Friday, June 5, 2015

Keep on truckin': Exxon edition

What's an oil company to do when its under-maintained corroded pipeline ruptures and spurts oil into the Pacific? Well, if you are Exxon, you put it on trucks, or so they propose.
Exxon Mobil officials are seeking permission to truck the oil through Santa Barbara County after a ruptured pipeline sent oil spilling into the Pacific Ocean and brought the company's oil transportation operations to a halt.
 The company told Santa Barbara County officials Thursday that it wants to send a fleet of 5,000-gallon tanker trucks along U.S. 101 at a frequency of eight trucks per hour, 24 hours a day, every day, said Kevin Drude, the head of the county's energy division.[my bolding]
"They are totally pinched off right now," Drude said. "The only way out of the county is through that pipeline network."
Crude oil typically moves from Exxon Mobil's three offshore platforms through a 10.6-mile pipeline owned by Plains All American Pipeline. That pipeline broke May 19 and spilled up to 101,000 gallons of oil along the Gaviota coast.
 Since then, Exxon has reduced its oil production from 30,000 to 8,500 barrels a day and stored its crude in tanks at a facility in Las Flores Canyon near U.S. 101. But the company has not been able to move the oil. Now, it has about two weeks worth of storage space left, said Glenn Russell, Santa Barbara County planning and development director.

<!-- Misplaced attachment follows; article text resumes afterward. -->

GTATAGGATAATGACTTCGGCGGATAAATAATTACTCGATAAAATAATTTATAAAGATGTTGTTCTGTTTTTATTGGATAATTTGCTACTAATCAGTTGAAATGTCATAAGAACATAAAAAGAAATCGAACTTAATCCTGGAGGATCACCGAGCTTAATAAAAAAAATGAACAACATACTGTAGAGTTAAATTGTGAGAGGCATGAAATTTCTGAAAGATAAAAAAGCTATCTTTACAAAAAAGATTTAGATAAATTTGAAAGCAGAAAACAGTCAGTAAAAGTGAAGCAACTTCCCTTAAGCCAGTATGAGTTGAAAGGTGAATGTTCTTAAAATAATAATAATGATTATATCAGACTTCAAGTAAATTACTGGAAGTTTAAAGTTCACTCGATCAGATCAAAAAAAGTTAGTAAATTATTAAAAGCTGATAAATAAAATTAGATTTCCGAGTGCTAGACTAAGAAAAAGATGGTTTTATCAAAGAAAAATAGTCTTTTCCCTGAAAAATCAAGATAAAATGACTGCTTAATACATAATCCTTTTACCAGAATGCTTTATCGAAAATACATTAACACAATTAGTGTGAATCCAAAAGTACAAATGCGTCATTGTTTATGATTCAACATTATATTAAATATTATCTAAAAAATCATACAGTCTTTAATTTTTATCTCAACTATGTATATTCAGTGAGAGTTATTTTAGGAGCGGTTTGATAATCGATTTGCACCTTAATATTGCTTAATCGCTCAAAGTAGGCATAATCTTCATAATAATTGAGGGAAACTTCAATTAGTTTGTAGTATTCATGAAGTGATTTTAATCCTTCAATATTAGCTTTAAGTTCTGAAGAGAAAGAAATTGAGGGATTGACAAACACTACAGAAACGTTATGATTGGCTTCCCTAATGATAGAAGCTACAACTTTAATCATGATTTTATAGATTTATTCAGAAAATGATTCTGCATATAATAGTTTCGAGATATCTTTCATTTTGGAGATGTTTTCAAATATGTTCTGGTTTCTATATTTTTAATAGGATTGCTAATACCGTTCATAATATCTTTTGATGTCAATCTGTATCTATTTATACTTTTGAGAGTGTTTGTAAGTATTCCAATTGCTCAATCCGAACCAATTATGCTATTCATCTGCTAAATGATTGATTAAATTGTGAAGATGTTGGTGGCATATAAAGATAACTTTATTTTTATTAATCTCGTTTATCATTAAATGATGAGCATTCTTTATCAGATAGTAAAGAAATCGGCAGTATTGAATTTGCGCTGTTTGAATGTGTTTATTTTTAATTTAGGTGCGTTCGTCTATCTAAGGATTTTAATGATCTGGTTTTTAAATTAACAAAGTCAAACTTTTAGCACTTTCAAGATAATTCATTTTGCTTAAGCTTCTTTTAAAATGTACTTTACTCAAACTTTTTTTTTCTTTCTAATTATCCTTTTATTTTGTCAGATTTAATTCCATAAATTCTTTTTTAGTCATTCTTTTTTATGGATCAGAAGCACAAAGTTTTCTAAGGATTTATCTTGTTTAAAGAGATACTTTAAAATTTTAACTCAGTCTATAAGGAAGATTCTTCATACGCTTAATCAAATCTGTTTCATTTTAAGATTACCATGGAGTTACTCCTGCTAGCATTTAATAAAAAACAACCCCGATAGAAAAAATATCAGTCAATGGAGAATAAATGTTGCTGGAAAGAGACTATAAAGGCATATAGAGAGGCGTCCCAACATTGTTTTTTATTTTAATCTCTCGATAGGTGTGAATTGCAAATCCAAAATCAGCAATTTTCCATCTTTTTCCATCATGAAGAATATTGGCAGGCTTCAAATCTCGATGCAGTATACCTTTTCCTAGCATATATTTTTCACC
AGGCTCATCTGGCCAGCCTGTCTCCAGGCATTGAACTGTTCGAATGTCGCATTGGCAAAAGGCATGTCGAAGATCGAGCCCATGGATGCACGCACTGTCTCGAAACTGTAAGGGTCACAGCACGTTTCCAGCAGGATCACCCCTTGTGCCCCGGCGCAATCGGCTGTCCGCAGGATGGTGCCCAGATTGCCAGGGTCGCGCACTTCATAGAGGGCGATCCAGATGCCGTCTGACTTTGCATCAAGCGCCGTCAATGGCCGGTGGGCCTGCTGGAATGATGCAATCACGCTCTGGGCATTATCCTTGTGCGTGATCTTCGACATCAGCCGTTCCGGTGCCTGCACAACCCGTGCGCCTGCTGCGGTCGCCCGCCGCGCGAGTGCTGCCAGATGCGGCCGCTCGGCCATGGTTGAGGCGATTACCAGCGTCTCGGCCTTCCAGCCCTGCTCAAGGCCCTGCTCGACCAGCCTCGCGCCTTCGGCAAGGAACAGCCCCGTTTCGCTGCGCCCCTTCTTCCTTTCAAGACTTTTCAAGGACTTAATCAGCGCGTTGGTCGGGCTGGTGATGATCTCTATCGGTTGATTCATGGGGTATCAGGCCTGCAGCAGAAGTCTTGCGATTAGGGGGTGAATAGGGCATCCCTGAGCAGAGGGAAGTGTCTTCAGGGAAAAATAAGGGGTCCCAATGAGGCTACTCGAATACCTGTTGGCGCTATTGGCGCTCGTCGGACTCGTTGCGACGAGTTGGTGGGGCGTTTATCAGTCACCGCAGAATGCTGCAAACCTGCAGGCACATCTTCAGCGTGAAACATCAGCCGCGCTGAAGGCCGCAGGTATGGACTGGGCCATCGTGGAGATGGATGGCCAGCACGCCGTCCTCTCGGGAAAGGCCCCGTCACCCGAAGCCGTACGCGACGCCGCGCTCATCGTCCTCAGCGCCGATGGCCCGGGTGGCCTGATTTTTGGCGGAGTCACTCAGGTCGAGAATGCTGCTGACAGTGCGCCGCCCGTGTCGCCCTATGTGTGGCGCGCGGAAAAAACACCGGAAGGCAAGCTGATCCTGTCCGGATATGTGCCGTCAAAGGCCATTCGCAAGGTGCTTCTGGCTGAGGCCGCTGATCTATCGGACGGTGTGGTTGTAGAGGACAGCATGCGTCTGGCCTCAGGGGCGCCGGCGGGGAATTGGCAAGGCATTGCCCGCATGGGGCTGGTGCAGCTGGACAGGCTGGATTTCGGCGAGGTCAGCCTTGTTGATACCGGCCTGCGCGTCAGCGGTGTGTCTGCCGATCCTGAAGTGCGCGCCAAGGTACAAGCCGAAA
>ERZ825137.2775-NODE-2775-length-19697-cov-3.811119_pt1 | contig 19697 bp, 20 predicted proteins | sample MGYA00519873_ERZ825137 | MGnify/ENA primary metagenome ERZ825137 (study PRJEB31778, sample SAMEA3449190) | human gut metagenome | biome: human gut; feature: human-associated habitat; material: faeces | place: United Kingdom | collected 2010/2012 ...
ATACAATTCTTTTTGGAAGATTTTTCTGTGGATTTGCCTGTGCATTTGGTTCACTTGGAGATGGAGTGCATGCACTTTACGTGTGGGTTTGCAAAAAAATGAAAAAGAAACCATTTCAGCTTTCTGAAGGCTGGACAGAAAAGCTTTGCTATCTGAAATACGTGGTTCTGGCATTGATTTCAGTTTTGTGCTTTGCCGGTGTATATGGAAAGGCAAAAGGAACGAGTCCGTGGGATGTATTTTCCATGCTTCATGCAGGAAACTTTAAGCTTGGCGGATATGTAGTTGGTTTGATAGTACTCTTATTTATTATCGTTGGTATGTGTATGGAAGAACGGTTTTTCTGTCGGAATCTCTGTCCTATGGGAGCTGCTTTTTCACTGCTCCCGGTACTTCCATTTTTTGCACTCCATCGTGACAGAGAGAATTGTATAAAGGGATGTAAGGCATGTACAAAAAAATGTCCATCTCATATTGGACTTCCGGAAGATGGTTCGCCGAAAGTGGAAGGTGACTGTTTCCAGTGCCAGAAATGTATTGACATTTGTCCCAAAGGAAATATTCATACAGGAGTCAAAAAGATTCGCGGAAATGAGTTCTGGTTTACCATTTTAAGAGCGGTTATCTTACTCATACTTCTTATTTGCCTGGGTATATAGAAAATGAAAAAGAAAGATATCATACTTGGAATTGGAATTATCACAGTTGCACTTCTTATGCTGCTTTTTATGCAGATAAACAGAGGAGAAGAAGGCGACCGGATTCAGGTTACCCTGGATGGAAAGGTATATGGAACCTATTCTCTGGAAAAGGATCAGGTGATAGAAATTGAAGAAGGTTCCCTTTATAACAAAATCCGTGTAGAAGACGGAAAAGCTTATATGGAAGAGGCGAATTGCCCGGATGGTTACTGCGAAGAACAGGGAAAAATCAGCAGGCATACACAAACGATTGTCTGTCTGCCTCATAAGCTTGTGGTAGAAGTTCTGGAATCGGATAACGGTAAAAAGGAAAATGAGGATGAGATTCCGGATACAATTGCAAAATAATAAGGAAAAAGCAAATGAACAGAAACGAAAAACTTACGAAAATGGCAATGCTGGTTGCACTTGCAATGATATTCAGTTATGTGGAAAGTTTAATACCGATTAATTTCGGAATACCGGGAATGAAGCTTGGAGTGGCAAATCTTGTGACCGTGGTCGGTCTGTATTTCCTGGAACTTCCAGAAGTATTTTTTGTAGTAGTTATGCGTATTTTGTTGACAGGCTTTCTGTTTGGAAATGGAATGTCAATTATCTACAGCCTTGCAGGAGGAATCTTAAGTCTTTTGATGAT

Russell said he anticipates a separate request to truck oil from the petroleum company Freeport-McMoRan, which has also been shut in because of the spill.
Since the 1970s, Santa Barbara County has increasingly restricted the transportation of oil by truck and almost exclusively requires pipelines to be used instead. Only a handful of oil companies in the inland northern parts of Santa Barbara County still move oil by truck, Russell said.
"The safest way is through a pipeline," he said. Russell said his staff will review the application and make a decision by Monday.
Exxon has proposed building a truck loading ramp at the company's Las Flores facility to take the oil north on U.S. 101 to other refineries in California, including one in San Luis Obispo, where the crude would be lightly refined, Drude said.
In a rational world, Exxon would stop production unless and until it devised a safe and reliable transport system. Of course this would raise the price of oil, but that raised price would then reflect some of the real costs of oil production, transport and consumption. But we don't live in that world. I am not no longer sure it is even accessible from our own.

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